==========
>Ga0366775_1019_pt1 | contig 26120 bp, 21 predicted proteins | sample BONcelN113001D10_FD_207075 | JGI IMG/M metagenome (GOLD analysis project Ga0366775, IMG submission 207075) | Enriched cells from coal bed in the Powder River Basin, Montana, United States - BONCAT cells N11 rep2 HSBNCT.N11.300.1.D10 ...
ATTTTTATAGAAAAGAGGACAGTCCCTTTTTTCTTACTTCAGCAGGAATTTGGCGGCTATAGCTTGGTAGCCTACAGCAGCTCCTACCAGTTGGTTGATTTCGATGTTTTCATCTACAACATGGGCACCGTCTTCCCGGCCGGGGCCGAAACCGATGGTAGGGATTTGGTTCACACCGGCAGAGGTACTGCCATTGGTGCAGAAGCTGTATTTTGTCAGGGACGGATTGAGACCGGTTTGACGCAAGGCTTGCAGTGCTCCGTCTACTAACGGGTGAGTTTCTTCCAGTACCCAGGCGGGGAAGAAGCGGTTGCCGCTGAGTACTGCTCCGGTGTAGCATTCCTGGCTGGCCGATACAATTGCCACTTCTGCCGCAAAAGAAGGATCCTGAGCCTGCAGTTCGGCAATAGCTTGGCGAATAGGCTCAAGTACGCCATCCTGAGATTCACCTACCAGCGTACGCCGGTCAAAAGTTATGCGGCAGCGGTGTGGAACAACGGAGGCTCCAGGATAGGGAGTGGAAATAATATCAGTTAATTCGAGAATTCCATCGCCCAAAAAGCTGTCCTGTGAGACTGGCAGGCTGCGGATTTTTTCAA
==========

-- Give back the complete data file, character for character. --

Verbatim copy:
>Ga0366775_1019_pt1 | contig 26120 bp, 21 predicted proteins | sample BONcelN113001D10_FD_207075 | JGI IMG/M metagenome (GOLD analysis project Ga0366775, IMG submission 207075) | Enriched cells from coal bed in the Powder River Basin, Montana, United States - BONCAT cells N11 rep2 HSBNCT.N11.300.1.D10 ...
ATTTTTATAGAAAAGAGGACAGTCCCTTTTTTCTTACTTCAGCAGGAATTTGGCGGCTATAGCTTGGTAGCCTACAGCAGCTCCTACCAGTTGGTTGATTTCGATGTTTTCATCTACAACATGGGCACCGTCTTCCCGGCCGGGGCCGAAACCGATGGTAGGGATTTGGTTCACACCGGCAGAGGTACTGCCATTGGTGCAGAAGCTGTATTTTGTCAGGGACGGATTGAGACCGGTTTGACGCAAGGCTTGCAGTGCTCCGTCTACTAACGGGTGAGTTTCTTCCAGTACCCAGGCGGGGAAGAAGCGGTTGCCGCTGAGTACTGCTCCGGTGTAGCATTCCTGGCTGGCCGATACAATTGCCACTTCTGCCGCAAAAGAAGGATCCTGAGCCTGCAGTTCGGCAATAGCTTGGCGAATAGGCTCAAGTACGCCATCCTGAGATTCACCTACCAGCGTACGCCGGTCAAAAGTTATGCGGCAGCGGTGTGGAACAACGGAGGCTCCAGGATAGGGAGTGGAAATAATATCAGTTAATTCGAGAATTCCATCGCCCAAAAAGCTGTCCTGTGAGACTGGCAGGCTGCGGATTTTTTCAA